The success or failure of any organisation often hinges on one key factor: The ability of its leaders to listen, both externally and internally.
Unfortunately, listening is a skill that is becoming rare in our modern landscape. Every minute, 2.46 million social posts are shared, 277,000 Tweets are written, and 3,472 images are pinned, and yet most of us still don’t feel like we are being heard.
We’ve all experienced the detrimental effects of the lack of active listening within the workplace at some point. Anyone who has spent any significant amount of time in the workforce has attended a meeting in which one executive does the talking while other participants hold back their thoughts, worried about the impact of changes and decisions while feeling utterly powerless to express themselves or do anything about their circumstances. Maybe, if you are lucky, the result is only a lack of consensus. However, more importantly, when staff members don’t feel that they’ve been heard, the result is a general lack of commitment, engagement, and low productivity.
There is a difference between simply hearing and listening actively. At its root, listening is the act of mindfully hearing and attempting to comprehend the meaning of words spoken by another person. But listening is also one of the most critical ingredients for building strong leadership, healthy relationships, and thriving organisations.
According to esteemed psychologist Carl Rogers, active listening is a particular communication skill that involves giving free and undivided attention to the speaker. When we actively and mindfully listen, we truly comprehend what others are telling us.
Active listening is one of the most useful agents for organisational change and group development. Developing a listening culture within an organisation leads to more inclusive and transparent communication, more authentic feedback, and a clearer path to action. Team members become more engaged in the organisation, and productivity and morale improve.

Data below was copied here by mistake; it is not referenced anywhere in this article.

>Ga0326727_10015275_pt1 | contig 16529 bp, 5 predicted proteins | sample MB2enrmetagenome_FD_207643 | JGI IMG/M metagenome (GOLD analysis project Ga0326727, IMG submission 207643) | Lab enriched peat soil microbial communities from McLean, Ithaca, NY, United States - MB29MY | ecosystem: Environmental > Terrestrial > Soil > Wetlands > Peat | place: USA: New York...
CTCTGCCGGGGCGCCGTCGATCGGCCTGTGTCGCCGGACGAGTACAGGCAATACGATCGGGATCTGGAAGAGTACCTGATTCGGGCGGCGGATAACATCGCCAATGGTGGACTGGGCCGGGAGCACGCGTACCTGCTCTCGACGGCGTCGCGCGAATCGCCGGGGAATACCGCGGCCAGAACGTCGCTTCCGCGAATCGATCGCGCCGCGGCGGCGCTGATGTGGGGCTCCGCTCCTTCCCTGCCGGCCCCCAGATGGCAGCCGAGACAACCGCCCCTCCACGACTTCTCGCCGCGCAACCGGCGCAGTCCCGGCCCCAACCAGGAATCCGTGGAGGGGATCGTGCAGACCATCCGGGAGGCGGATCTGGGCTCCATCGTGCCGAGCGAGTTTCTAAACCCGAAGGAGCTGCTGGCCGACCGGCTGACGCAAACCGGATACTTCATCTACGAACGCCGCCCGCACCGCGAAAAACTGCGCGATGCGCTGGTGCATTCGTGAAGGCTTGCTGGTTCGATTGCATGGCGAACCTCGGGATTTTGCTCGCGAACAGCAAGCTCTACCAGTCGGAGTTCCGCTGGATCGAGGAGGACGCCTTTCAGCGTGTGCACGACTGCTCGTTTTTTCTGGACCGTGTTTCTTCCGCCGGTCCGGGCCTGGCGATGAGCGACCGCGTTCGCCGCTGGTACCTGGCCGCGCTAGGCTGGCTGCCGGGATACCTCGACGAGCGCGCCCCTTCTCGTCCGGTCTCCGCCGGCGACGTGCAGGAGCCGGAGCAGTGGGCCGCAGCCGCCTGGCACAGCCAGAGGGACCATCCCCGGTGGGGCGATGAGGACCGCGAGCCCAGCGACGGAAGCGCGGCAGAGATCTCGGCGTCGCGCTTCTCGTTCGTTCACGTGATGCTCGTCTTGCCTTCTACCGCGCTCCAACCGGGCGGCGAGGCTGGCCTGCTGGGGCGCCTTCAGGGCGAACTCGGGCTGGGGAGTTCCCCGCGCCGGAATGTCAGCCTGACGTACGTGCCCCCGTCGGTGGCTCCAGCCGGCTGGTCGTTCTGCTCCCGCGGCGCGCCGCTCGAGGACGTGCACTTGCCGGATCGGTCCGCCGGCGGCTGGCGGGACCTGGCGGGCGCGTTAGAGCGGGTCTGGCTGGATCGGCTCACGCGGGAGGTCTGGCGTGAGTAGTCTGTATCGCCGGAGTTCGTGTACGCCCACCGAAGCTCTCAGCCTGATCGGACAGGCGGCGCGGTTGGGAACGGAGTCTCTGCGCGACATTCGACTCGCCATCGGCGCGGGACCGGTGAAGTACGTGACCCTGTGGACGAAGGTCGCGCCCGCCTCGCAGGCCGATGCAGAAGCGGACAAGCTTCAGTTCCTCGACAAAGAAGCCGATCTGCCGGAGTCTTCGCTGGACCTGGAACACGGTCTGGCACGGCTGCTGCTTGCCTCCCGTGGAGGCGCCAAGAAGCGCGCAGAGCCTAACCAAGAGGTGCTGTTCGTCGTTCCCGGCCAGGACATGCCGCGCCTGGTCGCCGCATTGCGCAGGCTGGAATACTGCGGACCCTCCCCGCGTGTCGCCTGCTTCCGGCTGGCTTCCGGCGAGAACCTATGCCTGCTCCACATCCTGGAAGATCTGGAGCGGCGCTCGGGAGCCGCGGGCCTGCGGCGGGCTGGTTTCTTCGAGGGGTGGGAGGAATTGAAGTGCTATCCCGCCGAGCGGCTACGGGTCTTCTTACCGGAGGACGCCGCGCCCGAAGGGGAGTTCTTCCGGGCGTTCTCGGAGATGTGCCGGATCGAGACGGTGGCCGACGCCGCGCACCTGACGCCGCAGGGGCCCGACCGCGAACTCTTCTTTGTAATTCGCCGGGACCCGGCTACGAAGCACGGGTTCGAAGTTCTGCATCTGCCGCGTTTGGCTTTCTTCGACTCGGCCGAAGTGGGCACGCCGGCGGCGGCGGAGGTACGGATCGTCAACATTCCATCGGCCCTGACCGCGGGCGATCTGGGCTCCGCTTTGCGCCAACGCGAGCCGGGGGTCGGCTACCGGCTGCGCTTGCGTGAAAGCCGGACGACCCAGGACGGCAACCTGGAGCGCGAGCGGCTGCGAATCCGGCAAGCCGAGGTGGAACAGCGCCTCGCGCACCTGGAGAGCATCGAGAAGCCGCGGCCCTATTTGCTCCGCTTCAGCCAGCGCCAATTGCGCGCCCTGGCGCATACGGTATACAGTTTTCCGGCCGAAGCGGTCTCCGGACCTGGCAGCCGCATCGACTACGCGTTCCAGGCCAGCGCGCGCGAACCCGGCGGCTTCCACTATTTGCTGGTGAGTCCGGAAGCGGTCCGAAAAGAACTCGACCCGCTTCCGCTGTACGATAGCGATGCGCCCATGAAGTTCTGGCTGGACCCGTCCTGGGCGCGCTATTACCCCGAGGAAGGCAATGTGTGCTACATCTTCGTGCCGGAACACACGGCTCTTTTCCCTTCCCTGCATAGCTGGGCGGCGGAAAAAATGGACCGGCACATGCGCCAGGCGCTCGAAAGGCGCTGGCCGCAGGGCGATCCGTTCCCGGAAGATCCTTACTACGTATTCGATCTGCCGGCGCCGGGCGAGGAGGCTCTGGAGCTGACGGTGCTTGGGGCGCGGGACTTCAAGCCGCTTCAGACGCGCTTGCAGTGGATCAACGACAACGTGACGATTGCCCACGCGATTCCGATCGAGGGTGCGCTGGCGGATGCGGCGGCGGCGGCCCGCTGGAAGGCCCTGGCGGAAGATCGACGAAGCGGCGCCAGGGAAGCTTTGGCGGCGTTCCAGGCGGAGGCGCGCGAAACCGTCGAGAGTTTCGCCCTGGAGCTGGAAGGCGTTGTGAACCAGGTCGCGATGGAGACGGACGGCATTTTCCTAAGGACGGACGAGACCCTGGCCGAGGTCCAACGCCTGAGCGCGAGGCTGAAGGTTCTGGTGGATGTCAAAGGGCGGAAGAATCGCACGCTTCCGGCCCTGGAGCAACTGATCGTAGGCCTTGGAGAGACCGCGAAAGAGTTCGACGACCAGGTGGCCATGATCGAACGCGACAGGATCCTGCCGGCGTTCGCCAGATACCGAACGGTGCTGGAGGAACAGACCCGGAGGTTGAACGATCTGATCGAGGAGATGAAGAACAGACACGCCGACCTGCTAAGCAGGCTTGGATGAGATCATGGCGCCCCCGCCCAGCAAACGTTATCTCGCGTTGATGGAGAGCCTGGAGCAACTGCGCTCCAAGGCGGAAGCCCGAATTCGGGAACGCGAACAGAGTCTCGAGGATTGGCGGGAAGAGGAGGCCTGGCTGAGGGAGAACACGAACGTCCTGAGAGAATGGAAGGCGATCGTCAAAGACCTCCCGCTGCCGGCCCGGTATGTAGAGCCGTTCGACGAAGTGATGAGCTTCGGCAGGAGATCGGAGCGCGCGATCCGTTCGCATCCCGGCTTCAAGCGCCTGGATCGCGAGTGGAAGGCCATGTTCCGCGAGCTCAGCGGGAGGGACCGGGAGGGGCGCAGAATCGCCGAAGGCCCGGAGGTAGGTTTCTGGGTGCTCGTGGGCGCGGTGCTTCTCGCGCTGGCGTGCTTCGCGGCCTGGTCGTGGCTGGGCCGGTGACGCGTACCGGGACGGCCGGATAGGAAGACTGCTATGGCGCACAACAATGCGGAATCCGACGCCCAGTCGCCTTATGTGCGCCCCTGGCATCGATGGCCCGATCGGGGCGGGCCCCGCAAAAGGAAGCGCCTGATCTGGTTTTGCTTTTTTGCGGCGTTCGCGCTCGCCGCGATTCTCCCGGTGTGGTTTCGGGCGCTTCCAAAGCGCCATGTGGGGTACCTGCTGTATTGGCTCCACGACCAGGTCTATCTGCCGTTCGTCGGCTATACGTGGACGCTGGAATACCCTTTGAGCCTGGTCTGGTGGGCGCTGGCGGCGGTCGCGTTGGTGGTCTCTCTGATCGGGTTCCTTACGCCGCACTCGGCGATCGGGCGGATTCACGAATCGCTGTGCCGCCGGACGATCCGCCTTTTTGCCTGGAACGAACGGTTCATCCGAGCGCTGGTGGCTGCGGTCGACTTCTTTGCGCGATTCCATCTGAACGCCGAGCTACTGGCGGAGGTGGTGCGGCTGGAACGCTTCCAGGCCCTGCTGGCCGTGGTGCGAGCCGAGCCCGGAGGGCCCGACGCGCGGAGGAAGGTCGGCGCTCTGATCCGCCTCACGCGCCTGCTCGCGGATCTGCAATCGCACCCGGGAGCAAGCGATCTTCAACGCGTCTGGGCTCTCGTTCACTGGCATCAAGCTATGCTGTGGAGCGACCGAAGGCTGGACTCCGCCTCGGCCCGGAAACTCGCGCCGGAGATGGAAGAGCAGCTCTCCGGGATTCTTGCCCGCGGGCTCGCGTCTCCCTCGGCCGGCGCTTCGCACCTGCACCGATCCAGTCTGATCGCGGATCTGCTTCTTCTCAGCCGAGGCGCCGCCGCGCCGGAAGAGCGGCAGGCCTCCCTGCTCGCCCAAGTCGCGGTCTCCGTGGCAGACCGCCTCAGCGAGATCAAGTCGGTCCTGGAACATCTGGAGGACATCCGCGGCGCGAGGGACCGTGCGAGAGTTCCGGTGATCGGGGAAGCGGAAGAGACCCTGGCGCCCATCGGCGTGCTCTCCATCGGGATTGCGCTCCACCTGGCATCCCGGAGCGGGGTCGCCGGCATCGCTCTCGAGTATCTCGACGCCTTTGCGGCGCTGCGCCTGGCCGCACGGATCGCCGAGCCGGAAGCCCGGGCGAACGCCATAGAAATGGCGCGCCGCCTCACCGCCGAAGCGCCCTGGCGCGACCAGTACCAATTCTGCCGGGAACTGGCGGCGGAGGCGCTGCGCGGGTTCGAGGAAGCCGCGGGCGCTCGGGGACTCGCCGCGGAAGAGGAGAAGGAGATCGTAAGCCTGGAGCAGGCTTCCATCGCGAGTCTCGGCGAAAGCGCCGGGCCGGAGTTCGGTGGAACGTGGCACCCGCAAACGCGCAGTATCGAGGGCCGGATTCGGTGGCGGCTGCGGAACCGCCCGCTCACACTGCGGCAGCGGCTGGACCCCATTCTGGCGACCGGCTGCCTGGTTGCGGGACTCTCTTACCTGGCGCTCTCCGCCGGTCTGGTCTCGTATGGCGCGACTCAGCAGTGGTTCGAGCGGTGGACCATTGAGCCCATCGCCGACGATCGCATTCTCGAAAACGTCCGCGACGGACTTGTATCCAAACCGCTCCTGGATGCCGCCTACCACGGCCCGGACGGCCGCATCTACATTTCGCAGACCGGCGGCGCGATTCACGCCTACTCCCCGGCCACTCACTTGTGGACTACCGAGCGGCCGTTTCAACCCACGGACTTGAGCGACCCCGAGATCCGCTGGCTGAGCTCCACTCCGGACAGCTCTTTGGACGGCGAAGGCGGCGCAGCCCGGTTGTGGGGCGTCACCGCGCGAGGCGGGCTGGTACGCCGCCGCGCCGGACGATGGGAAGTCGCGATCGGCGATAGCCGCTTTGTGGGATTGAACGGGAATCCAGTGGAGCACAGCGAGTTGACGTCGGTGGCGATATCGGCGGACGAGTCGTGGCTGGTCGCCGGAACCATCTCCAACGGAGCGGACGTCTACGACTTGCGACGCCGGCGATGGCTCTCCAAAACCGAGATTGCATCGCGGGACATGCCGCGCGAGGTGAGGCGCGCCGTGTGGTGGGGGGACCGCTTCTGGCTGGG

Leaders who practice ‘active listening’ across the organisation will tap into a wealth of actionable insight that would otherwise be difficult to access.
Enabling and encouraging people to communicate inclusively and transparently helps to cultivate a ‘listening culture’, which in turn provides the organisation with authentic feedback to drive or support meaningful change.
Team members become more engaged in decisions and outcomes, and thus productivity and morale improve. Leaders who listen do so because they know that positively leveraging authentic feedback will result in the ultimate competitive advantage for their organisation: resilience.
(Extract from The Path To Creating A High-Performing Resilient Organization) by Kate Benediktsson, Julia Winn, Rebecca West, Michael Papay.